First DriveFacelifted Toyota Yaris offers improved style inside and out, but lacks the dynamic substance to make a real impact
First DriveSharp new suit and multimedia cleverness can't hide cheap cabin and, in 1.33, dull powertrain. Handles and rides nicely, though
What is it?
The average Toyota Yaris buyer is aged 60 and probably female. Toyota wants to change that with this third-generation Yaris, so the trick is to snare the youth without alienating the old. An optional 'Touch and Go' multimedia system plays right into the brave new world of social media and permanent connectedness.
Whether your grandmother will embrace this is touch-and-go in itself, but having Google Local Search in your sat-nav and being able to text via the touchscreen's iPad-like Qwerty keyboard could be useful. All you need is a suitable mobile phone to connect Touch and Go to the airwaves.
This package, a £500 upgrade of the touch-screen Toyota Touch Bluetooth system (plus reversing camera) found on all new Yarises except the base model, and to be included as standard for a short time after launch, is the key bit of cleverness in an otherwise unremarkable new car. The next tech-fest arrives next summer with the Yaris Hybrid, which will cost a hefty £2500 more than the standard 1.33-litre car on which it is based but will reward you with a likely 85g/km CO2 score.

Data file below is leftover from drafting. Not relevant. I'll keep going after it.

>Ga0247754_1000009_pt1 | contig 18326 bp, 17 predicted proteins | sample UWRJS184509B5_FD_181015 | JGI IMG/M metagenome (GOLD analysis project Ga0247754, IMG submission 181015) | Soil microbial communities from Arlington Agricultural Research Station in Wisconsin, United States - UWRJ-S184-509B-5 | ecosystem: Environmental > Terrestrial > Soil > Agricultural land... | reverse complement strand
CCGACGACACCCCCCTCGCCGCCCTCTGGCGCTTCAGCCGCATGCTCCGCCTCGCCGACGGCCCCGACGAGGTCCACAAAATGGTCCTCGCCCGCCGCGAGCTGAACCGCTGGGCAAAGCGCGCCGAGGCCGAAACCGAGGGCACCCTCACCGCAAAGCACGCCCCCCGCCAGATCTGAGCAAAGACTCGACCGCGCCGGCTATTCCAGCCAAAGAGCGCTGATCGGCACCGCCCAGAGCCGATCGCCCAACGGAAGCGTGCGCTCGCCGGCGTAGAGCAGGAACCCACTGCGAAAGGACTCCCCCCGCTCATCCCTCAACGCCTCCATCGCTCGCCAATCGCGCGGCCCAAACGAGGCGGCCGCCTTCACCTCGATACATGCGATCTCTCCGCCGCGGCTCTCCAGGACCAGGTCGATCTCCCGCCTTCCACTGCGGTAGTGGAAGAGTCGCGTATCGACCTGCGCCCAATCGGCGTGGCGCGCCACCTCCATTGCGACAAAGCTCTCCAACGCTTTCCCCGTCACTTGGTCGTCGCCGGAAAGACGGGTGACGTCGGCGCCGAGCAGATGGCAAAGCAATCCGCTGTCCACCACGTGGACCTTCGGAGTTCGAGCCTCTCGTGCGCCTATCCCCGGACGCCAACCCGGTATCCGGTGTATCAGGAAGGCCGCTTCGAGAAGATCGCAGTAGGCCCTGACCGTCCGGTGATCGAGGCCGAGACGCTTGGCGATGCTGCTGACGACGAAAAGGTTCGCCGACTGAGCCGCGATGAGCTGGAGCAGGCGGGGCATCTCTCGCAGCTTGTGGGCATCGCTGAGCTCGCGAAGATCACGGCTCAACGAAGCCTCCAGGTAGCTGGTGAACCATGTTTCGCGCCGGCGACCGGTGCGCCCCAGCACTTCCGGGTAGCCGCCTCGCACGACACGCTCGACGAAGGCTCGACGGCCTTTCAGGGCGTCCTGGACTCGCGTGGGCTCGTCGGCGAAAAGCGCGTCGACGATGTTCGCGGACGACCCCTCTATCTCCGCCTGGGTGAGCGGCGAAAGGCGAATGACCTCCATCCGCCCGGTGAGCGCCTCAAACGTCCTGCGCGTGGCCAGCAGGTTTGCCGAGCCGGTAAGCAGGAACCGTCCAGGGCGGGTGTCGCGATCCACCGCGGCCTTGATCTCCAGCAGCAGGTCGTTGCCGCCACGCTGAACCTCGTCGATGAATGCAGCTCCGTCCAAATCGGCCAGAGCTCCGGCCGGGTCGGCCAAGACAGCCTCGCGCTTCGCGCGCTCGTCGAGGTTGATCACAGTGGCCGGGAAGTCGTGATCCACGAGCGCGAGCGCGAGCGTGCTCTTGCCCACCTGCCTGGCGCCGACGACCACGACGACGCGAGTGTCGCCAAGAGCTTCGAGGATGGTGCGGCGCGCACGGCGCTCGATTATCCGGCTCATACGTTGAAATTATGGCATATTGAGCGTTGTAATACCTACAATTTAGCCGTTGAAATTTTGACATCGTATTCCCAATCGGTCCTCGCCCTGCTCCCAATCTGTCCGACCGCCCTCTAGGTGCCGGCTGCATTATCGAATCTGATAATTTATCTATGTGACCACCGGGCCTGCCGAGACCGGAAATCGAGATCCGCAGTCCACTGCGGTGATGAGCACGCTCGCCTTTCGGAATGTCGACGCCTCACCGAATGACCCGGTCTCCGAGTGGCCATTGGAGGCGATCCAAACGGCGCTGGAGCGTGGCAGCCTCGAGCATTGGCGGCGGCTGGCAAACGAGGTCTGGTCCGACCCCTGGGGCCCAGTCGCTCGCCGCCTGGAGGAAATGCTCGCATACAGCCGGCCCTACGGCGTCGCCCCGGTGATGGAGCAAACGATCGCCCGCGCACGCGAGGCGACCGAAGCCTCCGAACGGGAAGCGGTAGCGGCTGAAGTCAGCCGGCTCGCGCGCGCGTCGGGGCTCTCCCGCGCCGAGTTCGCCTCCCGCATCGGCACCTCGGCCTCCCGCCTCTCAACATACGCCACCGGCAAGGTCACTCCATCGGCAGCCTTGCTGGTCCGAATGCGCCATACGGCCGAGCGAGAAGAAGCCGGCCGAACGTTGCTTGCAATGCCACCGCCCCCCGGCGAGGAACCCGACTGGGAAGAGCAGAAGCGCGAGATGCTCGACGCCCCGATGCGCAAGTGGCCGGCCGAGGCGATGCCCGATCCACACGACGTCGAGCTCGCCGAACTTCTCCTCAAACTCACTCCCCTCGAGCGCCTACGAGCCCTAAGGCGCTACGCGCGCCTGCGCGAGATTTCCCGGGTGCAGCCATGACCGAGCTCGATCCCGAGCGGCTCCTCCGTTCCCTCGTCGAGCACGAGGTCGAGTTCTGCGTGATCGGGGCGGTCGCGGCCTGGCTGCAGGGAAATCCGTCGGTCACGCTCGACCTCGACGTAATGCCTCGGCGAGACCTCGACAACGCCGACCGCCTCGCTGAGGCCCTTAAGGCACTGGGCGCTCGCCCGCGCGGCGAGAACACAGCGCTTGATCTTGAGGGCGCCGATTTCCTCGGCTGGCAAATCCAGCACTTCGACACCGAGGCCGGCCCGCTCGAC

What’s it like?
The quality and fit of its body panels is exemplary but the cost accountants have sliced away at the interior, which is full of large, hard, cheap plastic mouldings whose shiny, waxy finish does the unusual non-leathergrain surface treatment no favours.
Any object stashed in the various dashboard ledges will be on the floor in seconds. There's decent space in here, though, thanks to slimmer seatbacks and tailgate, and this Yaris has shed 20kg relative to the last one.
Engines are a 1.0-litre three-cylinder with 68bhp, the 98bhp 1.3 with six-speed manual or CVT transmission (a £1K option which will be standard in the Hybrid), and a 1.4-litre turbodiesel with a six-speed shift and 89bhp. Much as before, then; the main driving difference between this Yaris and the last one is that it rides more quietly over bumps, feels more solid and steers with greater delicacy.
The electric power steering is free of the rubberiness and stodge that spoils some EPAS systems, and is the gateway to a keen, agile demeanour. A slightly sporting SR version with a 10mm ride-height drop should enhance this. Other models are T2, TR and T-Spirit, the last of these five-door only.
The most engaging version is also the slowest, but the 1.0's smooth, deep, three-cylinder hum, its crisp throttle and gearchange and its light nose make it fun to drive.
Should I buy one?
The 1.33 is livelier and has a particularly quiet idle, but the gearchange is clunkier and the throttle response mushy. It will be the biggest seller, and the engine is well matched to the optional CVT. And the diesel? Punchy but gruff, £1500 dearer than the 1.33 and a car which Toyota GB wants to marginalise. With the Hybrid imminent, you can see why.
Toyota Yaris TR 1.33 5-door manual
Price: £13,260; Top speed: 109mph; 0-62mph: 11.7sec; Economy: 52.3mpg (combined); CO2: 123g/km; Kerb weight: 1045kg; Engine: 4 cyls, 1329cc, petrol; Power: 98bhp at 6000rpm; Torque: 93lb ft at 3600rpm; Gearbox: 6-spd manual